June 3, 2013
New Rochelle, New York
Last October, Hurricane Sandy ripped through New Rochelle, New York, on Long Island Sound, leaving two-thirds of residents without power. Traffic lights hung blank-faced in the streets. Families intent on going out trick-or-treating two days after the storm were cautioned to avoid downed wires
“Boats were deposited in places we never ever thought we’d see in our lifetime,” said Bill Zimmerman, New Rochelle’s Parks and Recreation Commissioner.
A couple of weeks after Sandy, New York Governor Andrew Cuomo penned an op-ed in the New York Post. “Extreme weather is the new normal,” he declared, calling on the state to act, not simply react, in preparation for the next storm. New Rochelle is taking the Governor up on that challenge.
New Rochelle’s wastewater treatment plant is undergoing a $200 million makeover that will greatly improve water quality, preventing the sewage overflow that sometimes forces closure of the City’s beaches and undermines public health.
“Lobsters will come back to life,” Zimmerman said, only slightly figuratively.
New Rochelle has also able to take advantage of FEMA relief funding to rebuild the five parks and municipal marina that were ravished by the storm. Though the federal grants only cover restoring infrastructure up to ‘historical pre-storm conditions,’ the City is capitalizing on the opportunity to use more sustainable construction methods.
“If people can be patient, which they pretty much have been, at the end of the day we’re going to end up with a benefit that we wouldn’t be able to afford otherwise,” Zimmerman said.
The City’s Sustainability Plan, which was in place even before the storm, sets 43 specific initiatives for the City by 2030. It was developed by a newly hired Sustainability Coordinator, Deborah Newborn—who herself was out of power for 13 days after Sandy—along with community board members, including environmental engineers, attorneys, and a priest at a large church.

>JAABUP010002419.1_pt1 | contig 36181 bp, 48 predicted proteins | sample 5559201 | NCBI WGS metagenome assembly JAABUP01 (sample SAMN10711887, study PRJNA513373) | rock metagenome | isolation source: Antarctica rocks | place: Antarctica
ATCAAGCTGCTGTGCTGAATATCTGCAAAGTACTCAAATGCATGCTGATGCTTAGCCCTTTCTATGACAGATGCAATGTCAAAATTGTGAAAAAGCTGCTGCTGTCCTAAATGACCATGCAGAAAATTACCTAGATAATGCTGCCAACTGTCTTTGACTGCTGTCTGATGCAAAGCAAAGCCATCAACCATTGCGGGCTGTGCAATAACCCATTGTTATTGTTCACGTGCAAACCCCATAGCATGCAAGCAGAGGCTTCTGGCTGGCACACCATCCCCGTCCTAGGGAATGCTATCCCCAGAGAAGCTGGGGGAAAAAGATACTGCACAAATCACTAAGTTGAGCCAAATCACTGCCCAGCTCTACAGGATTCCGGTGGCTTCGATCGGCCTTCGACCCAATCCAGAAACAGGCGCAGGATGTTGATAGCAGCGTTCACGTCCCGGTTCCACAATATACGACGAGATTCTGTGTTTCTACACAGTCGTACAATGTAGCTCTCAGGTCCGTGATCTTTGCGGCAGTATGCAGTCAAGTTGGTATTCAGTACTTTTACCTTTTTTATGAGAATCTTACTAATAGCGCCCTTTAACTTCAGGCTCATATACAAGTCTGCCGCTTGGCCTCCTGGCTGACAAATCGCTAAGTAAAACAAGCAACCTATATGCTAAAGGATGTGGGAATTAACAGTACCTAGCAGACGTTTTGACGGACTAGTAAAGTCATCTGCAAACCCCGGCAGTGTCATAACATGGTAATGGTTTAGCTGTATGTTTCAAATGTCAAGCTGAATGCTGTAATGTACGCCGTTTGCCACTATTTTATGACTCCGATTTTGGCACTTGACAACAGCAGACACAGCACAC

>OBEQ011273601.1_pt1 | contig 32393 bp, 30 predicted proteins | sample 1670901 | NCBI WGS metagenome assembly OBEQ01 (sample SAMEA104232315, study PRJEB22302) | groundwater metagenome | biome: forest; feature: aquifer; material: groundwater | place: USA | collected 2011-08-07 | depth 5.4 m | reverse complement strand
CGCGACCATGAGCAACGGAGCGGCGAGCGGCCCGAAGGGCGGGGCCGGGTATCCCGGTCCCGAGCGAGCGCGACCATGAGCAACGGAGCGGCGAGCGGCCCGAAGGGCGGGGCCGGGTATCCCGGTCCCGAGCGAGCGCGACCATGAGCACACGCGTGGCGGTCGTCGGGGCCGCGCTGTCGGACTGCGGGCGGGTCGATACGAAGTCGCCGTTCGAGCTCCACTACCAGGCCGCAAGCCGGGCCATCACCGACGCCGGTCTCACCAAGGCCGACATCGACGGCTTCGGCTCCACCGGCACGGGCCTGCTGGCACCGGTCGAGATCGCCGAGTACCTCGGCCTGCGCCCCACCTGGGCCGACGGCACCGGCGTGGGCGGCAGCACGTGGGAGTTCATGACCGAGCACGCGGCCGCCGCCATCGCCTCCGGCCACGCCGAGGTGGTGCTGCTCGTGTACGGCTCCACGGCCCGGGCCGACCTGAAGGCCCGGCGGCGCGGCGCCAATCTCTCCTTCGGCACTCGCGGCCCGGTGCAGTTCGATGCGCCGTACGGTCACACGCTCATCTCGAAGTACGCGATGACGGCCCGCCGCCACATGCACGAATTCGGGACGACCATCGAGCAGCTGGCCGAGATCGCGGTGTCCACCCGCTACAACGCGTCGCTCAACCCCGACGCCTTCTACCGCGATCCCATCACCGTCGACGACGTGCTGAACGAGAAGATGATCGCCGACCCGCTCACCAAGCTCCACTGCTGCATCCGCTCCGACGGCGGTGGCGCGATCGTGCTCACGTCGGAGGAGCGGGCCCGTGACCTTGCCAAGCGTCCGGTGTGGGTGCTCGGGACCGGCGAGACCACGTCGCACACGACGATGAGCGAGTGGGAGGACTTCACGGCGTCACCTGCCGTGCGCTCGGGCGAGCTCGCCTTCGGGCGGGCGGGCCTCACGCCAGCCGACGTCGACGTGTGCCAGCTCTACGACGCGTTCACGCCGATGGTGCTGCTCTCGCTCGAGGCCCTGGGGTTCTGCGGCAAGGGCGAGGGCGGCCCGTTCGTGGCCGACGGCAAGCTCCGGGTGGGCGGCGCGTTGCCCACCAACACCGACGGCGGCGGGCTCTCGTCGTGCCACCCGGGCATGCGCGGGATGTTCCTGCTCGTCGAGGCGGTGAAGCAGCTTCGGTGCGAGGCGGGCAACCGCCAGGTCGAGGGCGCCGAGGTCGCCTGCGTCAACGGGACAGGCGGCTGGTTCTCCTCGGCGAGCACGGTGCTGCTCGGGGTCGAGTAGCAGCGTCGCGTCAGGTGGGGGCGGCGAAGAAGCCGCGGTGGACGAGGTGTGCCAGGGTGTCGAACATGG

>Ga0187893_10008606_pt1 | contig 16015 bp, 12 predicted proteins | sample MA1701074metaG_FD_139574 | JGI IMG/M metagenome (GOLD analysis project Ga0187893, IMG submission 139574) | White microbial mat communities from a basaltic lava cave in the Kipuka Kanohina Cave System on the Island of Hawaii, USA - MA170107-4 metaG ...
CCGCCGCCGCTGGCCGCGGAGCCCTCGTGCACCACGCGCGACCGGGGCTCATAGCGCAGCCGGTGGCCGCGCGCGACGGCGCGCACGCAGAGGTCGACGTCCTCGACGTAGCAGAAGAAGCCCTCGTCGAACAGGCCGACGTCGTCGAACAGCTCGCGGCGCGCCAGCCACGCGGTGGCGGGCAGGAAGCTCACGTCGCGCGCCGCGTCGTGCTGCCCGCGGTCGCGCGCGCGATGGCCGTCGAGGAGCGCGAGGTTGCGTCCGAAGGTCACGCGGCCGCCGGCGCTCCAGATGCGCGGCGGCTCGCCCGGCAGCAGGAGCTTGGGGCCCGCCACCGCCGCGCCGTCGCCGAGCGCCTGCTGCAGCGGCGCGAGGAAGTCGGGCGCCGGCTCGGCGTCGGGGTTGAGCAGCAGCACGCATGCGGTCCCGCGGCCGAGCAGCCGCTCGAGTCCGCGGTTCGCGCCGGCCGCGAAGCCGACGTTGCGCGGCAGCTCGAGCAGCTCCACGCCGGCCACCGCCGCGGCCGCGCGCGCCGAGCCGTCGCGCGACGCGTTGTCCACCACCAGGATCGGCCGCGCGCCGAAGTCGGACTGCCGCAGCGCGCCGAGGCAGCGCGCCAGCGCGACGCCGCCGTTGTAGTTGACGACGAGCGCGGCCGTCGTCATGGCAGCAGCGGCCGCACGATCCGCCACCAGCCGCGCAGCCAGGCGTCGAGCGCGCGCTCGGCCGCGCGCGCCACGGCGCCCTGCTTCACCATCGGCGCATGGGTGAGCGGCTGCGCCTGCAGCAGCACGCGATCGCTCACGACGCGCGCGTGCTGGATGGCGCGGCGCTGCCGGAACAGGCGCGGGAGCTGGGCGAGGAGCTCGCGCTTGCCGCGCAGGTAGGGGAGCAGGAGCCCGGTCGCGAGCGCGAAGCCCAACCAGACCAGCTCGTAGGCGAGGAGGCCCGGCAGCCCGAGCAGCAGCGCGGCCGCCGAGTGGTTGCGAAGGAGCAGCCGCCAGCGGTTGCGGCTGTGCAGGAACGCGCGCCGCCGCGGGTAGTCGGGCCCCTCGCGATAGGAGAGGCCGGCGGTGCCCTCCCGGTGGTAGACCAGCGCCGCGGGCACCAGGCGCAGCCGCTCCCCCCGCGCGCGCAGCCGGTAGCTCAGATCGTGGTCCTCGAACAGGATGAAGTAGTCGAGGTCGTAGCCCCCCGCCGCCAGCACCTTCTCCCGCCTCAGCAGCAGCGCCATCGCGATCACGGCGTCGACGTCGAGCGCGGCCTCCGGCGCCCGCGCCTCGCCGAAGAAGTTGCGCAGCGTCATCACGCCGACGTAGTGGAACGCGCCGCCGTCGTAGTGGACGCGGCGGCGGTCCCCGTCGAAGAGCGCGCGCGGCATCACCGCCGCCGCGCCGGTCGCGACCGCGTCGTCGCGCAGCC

The Plan’s “big goals” include absorbing or retaining 25 million gallons of floodwater per storm and opening up another mile of public beach along Long Island Sound. Though a metrics-driven progress tracker and a list of the responsible departments accompany each goal, Newborn points out that there is not a single mandate in the document.
“I’m a big believer in people,” Newborn said. “One of the hardest things I do as a sustainability manager is to instigate behavior change. But if you give people the right information, I believe they’ll make the right decision.”
For many people across the Northeast, Hurricane Sandy exposed the fragility of systems—such as electricity—that are often taken for granted, giving a new sense of urgency to sustainability plans such as New Rochelle’s. Here, some of the newer apartment buildings with buried power lines fared better in the storm while most single-family homes lost power when branches and sometimes entire trees crashed down on the overhead infrastructure. But rebuilding the existing grid underground is an expensive, long-term proposition.
“We’d love to put all the power lines underground, but we can’t afford it right now,” said Zimmerman. “Like most cities, we’re struggling. You throw these storms on top of it, and it’s hard.”
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